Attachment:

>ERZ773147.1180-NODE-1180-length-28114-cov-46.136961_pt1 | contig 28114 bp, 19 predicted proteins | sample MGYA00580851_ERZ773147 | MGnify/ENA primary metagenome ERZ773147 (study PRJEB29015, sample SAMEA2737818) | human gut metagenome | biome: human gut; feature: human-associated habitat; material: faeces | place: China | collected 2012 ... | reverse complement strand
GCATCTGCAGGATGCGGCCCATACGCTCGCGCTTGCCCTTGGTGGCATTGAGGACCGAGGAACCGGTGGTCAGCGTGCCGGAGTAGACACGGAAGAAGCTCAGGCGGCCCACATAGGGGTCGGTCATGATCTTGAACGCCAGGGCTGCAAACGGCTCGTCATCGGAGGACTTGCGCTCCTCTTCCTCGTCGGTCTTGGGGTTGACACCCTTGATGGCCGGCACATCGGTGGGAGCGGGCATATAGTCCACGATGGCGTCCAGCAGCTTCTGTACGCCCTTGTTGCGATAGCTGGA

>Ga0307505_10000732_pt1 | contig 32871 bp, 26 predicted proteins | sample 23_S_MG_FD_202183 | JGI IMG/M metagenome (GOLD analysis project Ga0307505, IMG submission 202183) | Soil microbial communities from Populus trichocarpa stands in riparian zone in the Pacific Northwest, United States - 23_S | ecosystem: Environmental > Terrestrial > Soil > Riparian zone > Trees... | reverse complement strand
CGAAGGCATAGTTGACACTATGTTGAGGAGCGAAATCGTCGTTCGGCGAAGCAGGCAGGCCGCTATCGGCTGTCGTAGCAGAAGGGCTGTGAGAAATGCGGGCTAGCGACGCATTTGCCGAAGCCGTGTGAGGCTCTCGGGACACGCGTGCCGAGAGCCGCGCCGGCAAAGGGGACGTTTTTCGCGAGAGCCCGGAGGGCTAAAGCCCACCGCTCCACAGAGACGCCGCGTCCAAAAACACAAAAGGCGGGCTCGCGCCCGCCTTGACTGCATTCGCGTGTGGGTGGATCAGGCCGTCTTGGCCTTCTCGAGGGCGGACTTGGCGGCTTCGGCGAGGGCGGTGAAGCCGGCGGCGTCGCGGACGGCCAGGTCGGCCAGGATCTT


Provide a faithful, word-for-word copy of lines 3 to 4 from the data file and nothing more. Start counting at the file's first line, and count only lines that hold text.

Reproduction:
>Ga0307505_10000732_pt1 | contig 32871 bp, 26 predicted proteins | sample 23_S_MG_FD_202183 | JGI IMG/M metagenome (GOLD analysis project Ga0307505, IMG submission 202183) | Soil microbial communities from Populus trichocarpa stands in riparian zone in the Pacific Northwest, United States - 23_S | ecosystem: Environmental > Terrestrial > Soil > Riparian zone > Trees... | reverse complement strand
CGAAGGCATAGTTGACACTATGTTGAGGAGCGAAATCGTCGTTCGGCGAAGCAGGCAGGCCGCTATCGGCTGTCGTAGCAGAAGGGCTGTGAGAAATGCGGGCTAGCGACGCATTTGCCGAAGCCGTGTGAGGCTCTCGGGACACGCGTGCCGAGAGCCGCGCCGGCAAAGGGGACGTTTTTCGCGAGAGCCCGGAGGGCTAAAGCCCACCGCTCCACAGAGACGCCGCGTCCAAAAACACAAAAGGCGGGCTCGCGCCCGCCTTGACTGCATTCGCGTGTGGGTGGATCAGGCCGTCTTGGCCTTCTCGAGGGCGGACTTGGCGGCTTCGGCGAGGGCGGTGAAGCCGGCGGCGTCGCGGACGGCCAGGTCGGCCAGGATCTT